Joined: Mar 31, 2008 Posts: 109 Location: North West England
Posted: Thu Jul 24, 2008 8:29 pm Post subject: Config Plan Definition
I'm having a "discussion" at the moment with my manager over the purpose of a Config Management Plan and I was wondering if I could get some thoughts from the forum on the topic.
My belief (as a veteran config manager) is that the main purpose of a CM plan is to detail how we currently manage our CIs, covering plannign, identification, control, accounting, verification and the process for managing continuous improvement. It is very much in the here and now.
My managers belief (as a verteran ITILer) is that the plan should be more time based, detailed where we want to be and how we are going to get there during the next 12 months, similar to a project plan.
Don't get me wrong - I do know that a plan for implementing changes to the CM process is necessary but I see this as an implementation plan, not a CM plan.
There's no right or wrong when it comes to ITIL but what do people normally think of when they see a CM Plan?
Thanks in advance
Mick _________________ Mick Smith
Change, Configuration and Release Manager
Joined: Mar 04, 2008 Posts: 1883 Location: Newcastle-under-Lyme
Posted: Thu Jul 24, 2008 9:10 pm Post subject:
do you have access to the ISO20000 documents? ISO20000-1:2005 section 5 and ISO20000-2:2005 go into much detail on service plans and their content.
If I understand it aright, these are essentially what ISO9000 calls Quality Plans. ISO9000:2005 states that a Quality Plan is a "document specifying which procedures and associated resources shall be applied by whom and when to a specific project, product, process or contract."
In your case this would correspond to process. This is completely separate from a process implementation or improvement plan, which you may also need from time to rime.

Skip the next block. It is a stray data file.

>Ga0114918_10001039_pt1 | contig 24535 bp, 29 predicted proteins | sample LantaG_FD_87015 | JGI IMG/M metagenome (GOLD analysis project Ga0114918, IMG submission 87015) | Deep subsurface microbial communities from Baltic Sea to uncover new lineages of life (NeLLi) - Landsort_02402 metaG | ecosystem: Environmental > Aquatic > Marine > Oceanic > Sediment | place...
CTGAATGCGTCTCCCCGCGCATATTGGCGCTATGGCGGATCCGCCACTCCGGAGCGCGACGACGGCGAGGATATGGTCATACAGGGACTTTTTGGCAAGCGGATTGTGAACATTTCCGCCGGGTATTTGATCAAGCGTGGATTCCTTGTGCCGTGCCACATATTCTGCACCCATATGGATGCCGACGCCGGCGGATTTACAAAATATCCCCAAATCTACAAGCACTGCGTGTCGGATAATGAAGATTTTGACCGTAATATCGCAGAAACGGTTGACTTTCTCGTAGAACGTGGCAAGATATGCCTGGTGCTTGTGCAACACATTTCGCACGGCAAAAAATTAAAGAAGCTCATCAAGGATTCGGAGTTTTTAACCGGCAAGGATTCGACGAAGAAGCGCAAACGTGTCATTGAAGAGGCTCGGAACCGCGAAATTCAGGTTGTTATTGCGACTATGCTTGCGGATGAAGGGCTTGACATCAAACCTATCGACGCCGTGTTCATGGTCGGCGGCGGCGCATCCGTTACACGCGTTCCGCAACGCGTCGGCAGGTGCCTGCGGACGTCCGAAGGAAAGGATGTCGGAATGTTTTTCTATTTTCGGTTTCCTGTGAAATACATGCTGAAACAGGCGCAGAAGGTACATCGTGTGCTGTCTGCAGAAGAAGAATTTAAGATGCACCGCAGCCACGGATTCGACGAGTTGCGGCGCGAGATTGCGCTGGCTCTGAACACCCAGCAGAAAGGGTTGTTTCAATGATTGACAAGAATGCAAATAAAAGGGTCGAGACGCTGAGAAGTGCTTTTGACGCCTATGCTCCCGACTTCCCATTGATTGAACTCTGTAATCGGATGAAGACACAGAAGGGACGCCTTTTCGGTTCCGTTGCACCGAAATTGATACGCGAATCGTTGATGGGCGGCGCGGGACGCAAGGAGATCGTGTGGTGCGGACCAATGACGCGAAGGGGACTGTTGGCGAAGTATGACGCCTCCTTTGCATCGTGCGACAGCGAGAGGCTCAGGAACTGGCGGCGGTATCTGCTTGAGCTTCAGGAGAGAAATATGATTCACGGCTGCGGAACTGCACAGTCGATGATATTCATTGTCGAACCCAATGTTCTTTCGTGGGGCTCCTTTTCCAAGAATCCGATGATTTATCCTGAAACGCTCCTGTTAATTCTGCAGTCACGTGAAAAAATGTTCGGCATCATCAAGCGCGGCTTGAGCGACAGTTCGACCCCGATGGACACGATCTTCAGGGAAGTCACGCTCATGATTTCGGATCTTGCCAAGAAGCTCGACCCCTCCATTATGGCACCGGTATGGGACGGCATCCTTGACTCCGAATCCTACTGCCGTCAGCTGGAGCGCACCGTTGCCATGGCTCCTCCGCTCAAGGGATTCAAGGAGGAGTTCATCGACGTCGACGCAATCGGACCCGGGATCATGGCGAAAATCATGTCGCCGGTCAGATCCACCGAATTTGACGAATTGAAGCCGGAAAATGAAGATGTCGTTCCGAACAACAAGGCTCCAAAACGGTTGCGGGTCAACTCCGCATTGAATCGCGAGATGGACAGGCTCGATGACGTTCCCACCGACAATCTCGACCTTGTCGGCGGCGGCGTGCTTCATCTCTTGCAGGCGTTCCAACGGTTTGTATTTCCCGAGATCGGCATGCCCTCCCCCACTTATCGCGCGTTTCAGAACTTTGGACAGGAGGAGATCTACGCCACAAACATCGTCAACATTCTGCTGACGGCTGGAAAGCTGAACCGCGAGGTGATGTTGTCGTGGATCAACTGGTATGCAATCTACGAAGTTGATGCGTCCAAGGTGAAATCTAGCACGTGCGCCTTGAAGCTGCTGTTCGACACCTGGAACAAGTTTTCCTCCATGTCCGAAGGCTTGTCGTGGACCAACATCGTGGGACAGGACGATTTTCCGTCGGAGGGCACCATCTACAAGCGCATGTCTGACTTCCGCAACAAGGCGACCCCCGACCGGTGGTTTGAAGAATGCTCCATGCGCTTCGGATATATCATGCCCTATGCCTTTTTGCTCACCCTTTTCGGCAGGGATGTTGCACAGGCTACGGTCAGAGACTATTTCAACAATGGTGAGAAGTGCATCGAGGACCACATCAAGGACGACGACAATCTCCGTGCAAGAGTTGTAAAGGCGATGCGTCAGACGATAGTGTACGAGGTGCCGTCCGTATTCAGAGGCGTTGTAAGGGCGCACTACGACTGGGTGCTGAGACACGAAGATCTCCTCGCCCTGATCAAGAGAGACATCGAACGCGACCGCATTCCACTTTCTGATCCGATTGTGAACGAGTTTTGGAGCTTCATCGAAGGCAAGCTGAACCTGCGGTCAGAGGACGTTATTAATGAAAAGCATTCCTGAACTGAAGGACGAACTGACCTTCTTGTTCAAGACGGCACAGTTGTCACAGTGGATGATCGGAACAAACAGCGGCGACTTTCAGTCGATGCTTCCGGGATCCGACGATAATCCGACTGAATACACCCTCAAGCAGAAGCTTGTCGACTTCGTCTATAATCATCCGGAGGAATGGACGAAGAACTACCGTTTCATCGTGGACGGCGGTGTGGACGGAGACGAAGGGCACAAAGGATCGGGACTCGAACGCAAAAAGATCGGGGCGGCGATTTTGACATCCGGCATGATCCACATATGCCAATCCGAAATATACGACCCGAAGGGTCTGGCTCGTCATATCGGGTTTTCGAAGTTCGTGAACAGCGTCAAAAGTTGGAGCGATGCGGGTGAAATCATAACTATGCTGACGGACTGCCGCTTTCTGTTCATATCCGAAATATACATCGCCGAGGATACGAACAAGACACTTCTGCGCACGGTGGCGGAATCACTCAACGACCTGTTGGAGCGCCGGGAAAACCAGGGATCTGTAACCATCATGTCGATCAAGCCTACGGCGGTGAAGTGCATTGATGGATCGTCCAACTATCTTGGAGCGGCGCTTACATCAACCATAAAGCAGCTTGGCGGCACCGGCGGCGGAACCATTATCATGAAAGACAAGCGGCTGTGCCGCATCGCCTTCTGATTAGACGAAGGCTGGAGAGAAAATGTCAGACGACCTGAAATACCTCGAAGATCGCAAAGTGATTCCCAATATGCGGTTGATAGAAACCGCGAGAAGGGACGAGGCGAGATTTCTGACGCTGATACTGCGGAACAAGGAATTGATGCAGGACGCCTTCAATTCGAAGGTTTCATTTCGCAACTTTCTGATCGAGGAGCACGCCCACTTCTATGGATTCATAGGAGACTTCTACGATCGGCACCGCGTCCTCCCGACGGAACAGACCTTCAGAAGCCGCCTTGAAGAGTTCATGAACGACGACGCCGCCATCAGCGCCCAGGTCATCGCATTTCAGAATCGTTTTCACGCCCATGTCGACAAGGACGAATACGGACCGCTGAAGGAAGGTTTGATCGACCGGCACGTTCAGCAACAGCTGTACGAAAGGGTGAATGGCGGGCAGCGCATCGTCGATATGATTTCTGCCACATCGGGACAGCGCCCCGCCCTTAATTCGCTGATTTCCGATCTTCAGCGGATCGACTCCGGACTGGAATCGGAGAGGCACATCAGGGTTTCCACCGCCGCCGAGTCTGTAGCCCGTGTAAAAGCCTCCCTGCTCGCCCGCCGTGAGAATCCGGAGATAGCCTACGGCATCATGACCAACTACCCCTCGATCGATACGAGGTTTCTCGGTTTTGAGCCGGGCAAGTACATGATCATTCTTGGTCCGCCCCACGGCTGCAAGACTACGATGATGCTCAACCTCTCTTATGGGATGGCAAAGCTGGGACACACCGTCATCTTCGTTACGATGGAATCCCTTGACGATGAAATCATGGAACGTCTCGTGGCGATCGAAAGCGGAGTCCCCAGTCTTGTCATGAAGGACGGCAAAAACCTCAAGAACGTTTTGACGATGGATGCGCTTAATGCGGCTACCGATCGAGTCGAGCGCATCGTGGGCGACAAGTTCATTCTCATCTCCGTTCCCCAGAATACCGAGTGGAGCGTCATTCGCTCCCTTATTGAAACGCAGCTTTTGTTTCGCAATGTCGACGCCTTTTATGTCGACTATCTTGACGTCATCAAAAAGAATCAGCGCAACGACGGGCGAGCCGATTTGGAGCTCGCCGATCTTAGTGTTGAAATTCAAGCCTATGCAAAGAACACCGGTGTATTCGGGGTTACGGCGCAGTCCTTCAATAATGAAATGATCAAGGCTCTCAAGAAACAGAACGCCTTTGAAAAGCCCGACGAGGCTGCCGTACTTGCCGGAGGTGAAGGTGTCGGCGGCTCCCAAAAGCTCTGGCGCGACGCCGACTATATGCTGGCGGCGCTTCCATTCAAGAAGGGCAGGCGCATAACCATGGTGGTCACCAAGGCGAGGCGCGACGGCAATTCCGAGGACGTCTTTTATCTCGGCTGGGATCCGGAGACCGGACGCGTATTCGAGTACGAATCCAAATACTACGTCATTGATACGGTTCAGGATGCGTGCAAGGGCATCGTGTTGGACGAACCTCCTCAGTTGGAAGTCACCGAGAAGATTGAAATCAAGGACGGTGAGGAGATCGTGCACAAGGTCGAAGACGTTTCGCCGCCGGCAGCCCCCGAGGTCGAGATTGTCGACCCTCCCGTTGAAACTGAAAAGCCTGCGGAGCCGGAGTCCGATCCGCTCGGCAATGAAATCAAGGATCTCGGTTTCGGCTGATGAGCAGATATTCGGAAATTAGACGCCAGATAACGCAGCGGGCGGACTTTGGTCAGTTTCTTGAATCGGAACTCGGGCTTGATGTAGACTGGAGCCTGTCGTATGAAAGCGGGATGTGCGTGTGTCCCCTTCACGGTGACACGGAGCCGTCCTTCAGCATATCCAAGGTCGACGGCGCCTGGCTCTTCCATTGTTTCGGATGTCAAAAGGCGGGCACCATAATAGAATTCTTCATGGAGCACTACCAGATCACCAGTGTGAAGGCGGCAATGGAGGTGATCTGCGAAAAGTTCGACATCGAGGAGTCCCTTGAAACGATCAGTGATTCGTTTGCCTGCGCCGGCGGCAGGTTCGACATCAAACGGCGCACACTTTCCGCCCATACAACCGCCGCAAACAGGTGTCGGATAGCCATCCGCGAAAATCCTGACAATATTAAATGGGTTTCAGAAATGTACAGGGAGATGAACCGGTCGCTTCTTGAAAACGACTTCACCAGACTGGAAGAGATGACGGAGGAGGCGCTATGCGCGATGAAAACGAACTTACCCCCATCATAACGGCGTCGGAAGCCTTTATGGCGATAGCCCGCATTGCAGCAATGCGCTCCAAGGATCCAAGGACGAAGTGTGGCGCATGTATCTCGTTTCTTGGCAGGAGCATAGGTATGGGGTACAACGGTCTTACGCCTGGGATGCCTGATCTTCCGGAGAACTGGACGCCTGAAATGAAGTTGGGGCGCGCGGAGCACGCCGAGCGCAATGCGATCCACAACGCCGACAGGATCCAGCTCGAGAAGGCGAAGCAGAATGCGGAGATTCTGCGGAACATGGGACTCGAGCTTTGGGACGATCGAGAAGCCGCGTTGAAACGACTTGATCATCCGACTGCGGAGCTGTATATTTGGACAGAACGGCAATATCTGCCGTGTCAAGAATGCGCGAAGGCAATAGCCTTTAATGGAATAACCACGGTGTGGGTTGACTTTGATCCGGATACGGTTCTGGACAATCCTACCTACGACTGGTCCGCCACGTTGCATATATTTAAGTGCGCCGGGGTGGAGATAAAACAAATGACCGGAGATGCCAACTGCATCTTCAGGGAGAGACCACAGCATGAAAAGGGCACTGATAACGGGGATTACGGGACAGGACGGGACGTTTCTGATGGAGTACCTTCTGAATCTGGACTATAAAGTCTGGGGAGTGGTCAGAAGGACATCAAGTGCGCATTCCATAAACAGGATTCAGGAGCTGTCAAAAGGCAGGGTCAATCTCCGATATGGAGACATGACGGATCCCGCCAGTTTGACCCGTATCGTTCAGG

The ITIL glossary says a plan is "a document which identifies a series of activities and resources required to achieve an objective."
I think perhaps your manager is both right and wrong (or vice versa) in that your quality plan for Configuration Management could, and almost certainly should, include how you go about continuous improvement, but I don't think it should be the document to contain the specific targets for the period ahead. More likely it should reference that improvement plan document and describe how it is managed.
On the one hand sorry to be so wordy about this and on the other, if you want more specific interpretation from the standard, just let me know (email if you prefer). _________________ "Method goes far to prevent trouble in business: for it makes the task easy, hinders confusion, saves abundance of time, and instructs those that have business depending, both what to do and what to hope."
William Penn 1644-1718
your belief can be accomodated in a Configuration Management process. It is about activities that are doine no wto support Configuration Management
You managers belief can be accomodated in a Configuration Management plan if it is forward looking - tho address the where are we now, where are we going, how do we get there etc. _________________ Mark O'Loughlin
ITSM / ITIL Consultant
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